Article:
New Zealand faces a tough choice. Stand by impotently as many more hostages are murdered by a network of death? Or join another US-led crusade in a Muslim country?

With one foot in the West and one in the East, and vying for a seat on the UN Security Council, it must be remembered that not all nations choose the US as their global policeman.

In the last two decades, Iraq has not been far off the military radar. Military intervention to eliminate weapons of mass destruction was built on a fallacy, years of slaughter failed to remove the threat of terrorism or install democracy.

The conflict in Afghanistan also saw mission creep. Initial action was targeted at taking out Osama Bin Laden and dismantling Al Qaeda, but became a protracted quest to implement democracy and destroy the Taleban. Key admitted New Zealand paid a ”heavy price” – the death of 10 soldiers.

The latest strikes on Iraq have been condemned worldwide for lacking strategy and tactics. All the warning signs are that taking on ISIS will be a long, bloody war, with complex and unpredictable consequences.

At the very least all this is worthy of a parliamentary debate.

Read more »

Waitangi National Trust busted in a lie

The Waitangi National Trust has found themselves in a spot of bother.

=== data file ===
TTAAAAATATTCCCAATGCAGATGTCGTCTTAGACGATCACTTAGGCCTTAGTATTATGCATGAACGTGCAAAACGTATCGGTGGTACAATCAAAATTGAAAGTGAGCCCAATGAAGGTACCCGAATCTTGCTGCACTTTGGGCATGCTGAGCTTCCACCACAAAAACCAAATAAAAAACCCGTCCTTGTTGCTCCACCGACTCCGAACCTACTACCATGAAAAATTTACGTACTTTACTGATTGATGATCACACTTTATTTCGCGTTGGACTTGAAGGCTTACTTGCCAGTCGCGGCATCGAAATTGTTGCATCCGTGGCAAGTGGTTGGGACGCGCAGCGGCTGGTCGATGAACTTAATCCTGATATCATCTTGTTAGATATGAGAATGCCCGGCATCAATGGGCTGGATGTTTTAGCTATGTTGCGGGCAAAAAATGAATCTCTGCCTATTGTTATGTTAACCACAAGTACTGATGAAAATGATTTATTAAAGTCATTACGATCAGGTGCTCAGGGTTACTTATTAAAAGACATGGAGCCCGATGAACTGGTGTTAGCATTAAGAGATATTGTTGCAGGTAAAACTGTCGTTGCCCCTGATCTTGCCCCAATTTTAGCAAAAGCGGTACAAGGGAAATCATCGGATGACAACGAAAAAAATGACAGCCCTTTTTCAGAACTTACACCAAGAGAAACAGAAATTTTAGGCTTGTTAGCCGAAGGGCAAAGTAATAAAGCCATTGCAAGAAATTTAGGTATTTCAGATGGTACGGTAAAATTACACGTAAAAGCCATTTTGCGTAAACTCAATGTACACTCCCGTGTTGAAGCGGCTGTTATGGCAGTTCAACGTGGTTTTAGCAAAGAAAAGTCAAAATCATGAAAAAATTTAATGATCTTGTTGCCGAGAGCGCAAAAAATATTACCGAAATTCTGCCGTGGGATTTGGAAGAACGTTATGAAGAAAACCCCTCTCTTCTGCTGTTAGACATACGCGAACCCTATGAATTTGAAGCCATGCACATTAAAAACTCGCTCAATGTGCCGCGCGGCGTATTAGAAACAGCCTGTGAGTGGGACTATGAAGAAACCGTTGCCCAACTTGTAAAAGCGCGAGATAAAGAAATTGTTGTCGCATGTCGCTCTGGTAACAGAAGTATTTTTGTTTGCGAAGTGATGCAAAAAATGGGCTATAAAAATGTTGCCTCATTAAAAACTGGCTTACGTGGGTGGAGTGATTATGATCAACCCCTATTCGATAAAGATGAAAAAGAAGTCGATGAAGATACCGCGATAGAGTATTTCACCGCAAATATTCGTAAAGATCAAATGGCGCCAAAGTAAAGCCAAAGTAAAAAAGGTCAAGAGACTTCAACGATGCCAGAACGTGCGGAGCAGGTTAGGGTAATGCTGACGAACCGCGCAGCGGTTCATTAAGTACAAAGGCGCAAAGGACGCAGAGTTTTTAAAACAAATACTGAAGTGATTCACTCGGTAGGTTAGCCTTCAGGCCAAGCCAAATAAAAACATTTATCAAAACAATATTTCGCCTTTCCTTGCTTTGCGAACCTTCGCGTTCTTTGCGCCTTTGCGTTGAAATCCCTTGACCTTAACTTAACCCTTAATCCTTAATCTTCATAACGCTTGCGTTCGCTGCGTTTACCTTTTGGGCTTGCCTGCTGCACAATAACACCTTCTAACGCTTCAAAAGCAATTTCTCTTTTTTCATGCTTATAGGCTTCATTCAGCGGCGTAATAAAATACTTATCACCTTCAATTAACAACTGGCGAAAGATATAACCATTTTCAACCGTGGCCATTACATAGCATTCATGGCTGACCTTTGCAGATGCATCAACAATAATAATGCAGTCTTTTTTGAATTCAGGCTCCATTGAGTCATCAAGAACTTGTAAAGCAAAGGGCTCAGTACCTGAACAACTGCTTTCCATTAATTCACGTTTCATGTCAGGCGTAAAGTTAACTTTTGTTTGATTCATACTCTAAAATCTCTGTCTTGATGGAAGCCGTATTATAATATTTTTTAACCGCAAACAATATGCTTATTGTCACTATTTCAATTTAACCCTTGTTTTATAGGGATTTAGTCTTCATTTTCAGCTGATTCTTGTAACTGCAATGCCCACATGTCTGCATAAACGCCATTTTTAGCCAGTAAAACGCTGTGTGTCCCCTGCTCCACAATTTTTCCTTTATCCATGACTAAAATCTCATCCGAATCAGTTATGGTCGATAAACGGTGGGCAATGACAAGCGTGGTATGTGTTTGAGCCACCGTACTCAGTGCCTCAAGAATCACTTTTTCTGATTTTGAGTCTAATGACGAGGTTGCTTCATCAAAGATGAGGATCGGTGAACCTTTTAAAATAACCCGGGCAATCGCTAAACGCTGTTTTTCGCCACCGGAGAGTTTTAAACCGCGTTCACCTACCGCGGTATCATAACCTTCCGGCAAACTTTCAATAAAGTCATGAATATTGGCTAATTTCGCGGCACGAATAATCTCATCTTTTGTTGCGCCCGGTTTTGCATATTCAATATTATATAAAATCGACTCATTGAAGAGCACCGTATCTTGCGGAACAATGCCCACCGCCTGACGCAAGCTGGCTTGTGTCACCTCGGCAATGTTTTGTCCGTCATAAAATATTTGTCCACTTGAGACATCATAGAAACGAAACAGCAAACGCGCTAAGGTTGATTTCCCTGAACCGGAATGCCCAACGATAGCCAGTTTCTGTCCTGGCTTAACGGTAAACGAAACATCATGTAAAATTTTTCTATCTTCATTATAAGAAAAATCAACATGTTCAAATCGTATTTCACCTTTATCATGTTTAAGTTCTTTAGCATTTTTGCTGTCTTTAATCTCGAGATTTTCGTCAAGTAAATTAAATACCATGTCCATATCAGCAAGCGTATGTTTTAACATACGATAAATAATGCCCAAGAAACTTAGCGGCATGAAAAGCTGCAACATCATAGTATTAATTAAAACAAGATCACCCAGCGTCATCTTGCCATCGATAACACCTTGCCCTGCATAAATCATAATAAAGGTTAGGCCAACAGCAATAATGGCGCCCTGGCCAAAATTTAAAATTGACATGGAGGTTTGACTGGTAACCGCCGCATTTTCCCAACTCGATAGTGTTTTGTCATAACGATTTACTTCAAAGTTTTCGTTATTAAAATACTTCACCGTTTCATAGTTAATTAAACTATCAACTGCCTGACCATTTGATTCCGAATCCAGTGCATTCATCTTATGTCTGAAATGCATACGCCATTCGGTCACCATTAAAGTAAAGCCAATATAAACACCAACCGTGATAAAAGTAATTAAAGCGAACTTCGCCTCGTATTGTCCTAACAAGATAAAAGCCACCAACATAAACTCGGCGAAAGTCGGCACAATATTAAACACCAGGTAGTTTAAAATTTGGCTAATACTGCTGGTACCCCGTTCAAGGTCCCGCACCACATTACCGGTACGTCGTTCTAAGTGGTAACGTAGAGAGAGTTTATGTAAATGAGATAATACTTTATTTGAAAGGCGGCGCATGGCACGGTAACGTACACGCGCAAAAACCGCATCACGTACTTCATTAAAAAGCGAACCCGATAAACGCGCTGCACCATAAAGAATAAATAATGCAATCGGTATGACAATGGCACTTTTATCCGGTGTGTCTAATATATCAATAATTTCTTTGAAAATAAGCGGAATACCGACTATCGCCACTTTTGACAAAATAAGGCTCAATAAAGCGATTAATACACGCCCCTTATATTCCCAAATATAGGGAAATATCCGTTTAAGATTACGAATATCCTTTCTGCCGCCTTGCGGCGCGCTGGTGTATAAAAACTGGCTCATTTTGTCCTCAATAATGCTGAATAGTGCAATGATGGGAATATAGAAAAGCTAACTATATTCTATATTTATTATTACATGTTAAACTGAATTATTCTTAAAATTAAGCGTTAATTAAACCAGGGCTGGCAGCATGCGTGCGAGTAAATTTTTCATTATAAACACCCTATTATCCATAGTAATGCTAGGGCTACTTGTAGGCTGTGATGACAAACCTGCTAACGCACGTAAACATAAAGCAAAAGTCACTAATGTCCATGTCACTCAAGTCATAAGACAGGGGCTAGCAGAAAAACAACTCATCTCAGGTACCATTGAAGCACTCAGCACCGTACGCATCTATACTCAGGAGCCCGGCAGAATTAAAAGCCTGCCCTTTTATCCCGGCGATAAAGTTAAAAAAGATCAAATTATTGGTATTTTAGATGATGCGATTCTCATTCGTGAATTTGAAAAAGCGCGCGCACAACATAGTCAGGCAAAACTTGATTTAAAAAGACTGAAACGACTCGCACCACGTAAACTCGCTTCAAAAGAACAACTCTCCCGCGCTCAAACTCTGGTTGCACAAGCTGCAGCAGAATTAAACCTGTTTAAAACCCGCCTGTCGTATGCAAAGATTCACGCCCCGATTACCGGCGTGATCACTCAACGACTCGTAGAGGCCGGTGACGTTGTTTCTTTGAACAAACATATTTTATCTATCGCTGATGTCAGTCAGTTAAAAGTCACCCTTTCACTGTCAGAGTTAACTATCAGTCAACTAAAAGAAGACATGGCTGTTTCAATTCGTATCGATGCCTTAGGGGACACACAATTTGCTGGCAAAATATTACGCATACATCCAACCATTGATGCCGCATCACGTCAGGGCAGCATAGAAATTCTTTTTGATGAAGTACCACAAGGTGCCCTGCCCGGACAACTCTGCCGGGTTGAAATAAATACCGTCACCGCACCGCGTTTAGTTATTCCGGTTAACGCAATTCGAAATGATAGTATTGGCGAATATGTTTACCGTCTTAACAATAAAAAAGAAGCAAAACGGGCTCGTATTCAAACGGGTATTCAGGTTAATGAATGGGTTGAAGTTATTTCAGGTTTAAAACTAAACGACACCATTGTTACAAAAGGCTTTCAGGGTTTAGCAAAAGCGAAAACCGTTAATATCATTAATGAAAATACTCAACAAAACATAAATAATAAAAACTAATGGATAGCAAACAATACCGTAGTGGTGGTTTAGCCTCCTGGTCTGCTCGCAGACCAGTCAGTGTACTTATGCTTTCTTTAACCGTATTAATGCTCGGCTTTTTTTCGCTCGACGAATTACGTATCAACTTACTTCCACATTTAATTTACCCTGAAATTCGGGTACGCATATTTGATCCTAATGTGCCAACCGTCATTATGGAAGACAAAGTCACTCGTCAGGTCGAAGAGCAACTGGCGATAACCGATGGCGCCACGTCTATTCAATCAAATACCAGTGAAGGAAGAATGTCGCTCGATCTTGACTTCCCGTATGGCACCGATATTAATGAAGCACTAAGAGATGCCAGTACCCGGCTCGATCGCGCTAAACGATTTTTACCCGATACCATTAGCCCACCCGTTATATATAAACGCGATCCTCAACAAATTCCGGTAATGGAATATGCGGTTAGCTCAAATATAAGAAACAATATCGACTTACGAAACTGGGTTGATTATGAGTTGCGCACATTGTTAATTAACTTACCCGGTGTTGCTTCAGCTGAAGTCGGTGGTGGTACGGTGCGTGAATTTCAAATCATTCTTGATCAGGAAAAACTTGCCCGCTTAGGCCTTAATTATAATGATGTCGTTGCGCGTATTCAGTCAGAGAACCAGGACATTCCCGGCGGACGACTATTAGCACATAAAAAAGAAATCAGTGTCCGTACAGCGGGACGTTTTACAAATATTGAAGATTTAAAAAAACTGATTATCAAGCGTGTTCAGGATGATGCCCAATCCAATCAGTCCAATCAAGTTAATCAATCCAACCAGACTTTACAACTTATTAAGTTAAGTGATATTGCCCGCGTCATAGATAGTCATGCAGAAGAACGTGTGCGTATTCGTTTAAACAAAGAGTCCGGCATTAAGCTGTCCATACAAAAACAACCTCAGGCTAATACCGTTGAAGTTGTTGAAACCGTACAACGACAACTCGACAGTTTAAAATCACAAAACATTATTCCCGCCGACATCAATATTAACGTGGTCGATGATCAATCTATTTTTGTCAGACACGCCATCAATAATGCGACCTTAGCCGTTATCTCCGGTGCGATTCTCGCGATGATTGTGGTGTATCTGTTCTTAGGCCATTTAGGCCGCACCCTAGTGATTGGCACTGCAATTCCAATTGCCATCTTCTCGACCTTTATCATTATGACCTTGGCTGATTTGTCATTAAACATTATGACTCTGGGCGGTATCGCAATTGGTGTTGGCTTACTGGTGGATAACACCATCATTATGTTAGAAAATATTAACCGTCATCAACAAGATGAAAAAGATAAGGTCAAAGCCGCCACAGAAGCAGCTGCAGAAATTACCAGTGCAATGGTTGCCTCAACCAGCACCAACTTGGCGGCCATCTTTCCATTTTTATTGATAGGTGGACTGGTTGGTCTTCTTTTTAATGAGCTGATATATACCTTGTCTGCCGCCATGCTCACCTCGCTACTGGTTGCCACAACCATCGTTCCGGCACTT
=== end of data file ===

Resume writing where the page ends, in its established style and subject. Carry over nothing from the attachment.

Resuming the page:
They decided to start charging Kiwis again for access to the Treat Grounds at Waitangi and have mounted a PR campaign to justify it.

Lazy media have bought their cry of poverty…like the Herald.

Visitors to the splendid Treaty grounds at Waitangi probably assume the taxpayers of New Zealand happily pay for the facilities there. What could be a more worthy or natural public expense than the preservation of that place? In fact, it is run by a private trust with income from the estate of a former Governor-General, Lord Bledisloe, supplemented by a charge to visitors.

Fortunately the grounds are not completely fenced and it is possible to reach the historic site for no charge, but the convenient entrance has always carried a fee. The entrance has been made attractive and informational, taking visitors through a building containing displays. The $12 door charge caused no audible outrage from the public, but in 2008 Helen Clark’s Government argued, quite rightly, that New Zealanders should not have to pay. The Waitangi National Trust agreed and made entry free for everyone except overseas tourists who would be charged $25 to cover the lost income.

In recent years the trust has struggled to cover its costs, blaming a decline in tourism following the Global Financial Crisis.

Read more »

Herald Editorial on the Greens

The Herald editorial takes some time today to look into the The Greens and their lack lustre election campaign.